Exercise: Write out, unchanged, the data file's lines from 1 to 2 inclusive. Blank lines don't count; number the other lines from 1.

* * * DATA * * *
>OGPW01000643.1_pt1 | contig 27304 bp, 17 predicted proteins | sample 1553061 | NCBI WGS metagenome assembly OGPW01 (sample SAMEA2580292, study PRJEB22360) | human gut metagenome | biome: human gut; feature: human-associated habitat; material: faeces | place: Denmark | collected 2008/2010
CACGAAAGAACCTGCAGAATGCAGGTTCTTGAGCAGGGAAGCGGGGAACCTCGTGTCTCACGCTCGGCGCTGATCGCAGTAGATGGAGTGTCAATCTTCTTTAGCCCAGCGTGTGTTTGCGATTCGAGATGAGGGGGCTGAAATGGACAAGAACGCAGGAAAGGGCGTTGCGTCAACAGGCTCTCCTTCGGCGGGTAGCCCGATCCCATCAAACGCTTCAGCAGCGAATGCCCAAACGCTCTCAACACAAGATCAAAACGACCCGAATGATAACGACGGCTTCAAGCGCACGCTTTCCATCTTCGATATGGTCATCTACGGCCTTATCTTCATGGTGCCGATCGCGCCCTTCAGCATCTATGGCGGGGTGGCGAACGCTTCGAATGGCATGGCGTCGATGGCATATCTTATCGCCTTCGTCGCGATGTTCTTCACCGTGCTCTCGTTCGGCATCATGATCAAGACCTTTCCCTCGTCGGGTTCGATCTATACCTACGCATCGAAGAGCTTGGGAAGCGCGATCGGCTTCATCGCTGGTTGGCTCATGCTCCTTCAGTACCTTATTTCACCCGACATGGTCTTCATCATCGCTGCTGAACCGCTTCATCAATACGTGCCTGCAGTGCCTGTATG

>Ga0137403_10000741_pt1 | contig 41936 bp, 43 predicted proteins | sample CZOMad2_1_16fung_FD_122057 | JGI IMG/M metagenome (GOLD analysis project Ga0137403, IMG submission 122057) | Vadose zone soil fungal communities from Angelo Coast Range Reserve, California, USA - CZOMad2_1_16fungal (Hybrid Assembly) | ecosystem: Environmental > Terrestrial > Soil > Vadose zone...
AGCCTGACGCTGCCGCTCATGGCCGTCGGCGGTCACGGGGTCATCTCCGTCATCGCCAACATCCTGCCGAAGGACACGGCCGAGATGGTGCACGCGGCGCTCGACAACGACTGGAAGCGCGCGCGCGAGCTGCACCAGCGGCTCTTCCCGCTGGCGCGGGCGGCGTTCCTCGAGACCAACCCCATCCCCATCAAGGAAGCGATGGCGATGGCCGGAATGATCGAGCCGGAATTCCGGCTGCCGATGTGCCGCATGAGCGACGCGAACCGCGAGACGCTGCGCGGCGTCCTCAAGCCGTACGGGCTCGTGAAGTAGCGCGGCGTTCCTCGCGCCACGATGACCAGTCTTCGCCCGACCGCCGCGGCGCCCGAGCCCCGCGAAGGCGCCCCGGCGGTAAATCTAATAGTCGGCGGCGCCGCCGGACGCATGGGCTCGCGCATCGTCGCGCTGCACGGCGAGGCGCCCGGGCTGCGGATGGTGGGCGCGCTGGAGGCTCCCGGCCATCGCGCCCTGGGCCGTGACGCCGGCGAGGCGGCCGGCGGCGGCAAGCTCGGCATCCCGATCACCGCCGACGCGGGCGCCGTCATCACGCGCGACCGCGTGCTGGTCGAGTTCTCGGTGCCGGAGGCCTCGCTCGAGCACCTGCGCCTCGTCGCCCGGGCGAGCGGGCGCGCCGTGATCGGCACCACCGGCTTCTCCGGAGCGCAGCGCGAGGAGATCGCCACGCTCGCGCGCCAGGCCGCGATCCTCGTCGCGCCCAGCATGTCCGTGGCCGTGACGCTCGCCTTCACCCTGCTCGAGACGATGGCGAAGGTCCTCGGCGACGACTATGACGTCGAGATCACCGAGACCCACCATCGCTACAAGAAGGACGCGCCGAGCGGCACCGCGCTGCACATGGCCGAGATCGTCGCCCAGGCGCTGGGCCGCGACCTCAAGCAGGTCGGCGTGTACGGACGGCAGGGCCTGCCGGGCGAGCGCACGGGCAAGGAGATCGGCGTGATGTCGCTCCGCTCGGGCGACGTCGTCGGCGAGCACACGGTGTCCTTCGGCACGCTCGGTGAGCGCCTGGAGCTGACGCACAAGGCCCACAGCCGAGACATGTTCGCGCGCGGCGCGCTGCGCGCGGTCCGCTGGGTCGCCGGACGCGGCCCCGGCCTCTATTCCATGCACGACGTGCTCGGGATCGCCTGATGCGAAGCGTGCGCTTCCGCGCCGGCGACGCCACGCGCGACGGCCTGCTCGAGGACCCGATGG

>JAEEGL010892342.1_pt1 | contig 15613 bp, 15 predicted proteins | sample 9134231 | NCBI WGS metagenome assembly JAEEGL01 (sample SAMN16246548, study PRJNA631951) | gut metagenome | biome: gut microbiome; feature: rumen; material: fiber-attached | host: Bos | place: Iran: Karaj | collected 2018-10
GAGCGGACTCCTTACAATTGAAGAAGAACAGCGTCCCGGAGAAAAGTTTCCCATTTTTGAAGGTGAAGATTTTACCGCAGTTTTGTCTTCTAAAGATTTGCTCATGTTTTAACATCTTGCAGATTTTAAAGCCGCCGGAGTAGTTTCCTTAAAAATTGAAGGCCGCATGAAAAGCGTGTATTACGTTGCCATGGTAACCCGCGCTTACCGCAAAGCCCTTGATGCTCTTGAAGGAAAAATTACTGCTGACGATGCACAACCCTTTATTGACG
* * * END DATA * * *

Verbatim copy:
>OGPW01000643.1_pt1 | contig 27304 bp, 17 predicted proteins | sample 1553061 | NCBI WGS metagenome assembly OGPW01 (sample SAMEA2580292, study PRJEB22360) | human gut metagenome | biome: human gut; feature: human-associated habitat; material: faeces | place: Denmark | collected 2008/2010
CACGAAAGAACCTGCAGAATGCAGGTTCTTGAGCAGGGAAGCGGGGAACCTCGTGTCTCACGCTCGGCGCTGATCGCAGTAGATGGAGTGTCAATCTTCTTTAGCCCAGCGTGTGTTTGCGATTCGAGATGAGGGGGCTGAAATGGACAAGAACGCAGGAAAGGGCGTTGCGTCAACAGGCTCTCCTTCGGCGGGTAGCCCGATCCCATCAAACGCTTCAGCAGCGAATGCCCAAACGCTCTCAACACAAGATCAAAACGACCCGAATGATAACGACGGCTTCAAGCGCACGCTTTCCATCTTCGATATGGTCATCTACGGCCTTATCTTCATGGTGCCGATCGCGCCCTTCAGCATCTATGGCGGGGTGGCGAACGCTTCGAATGGCATGGCGTCGATGGCATATCTTATCGCCTTCGTCGCGATGTTCTTCACCGTGCTCTCGTTCGGCATCATGATCAAGACCTTTCCCTCGTCGGGTTCGATCTATACCTACGCATCGAAGAGCTTGGGAAGCGCGATCGGCTTCATCGCTGGTTGGCTCATGCTCCTTCAGTACCTTATTTCACCCGACATGGTCTTCATCATCGCTGCTGAACCGCTTCATCAATACGTGCCTGCAGTGCCTGTATG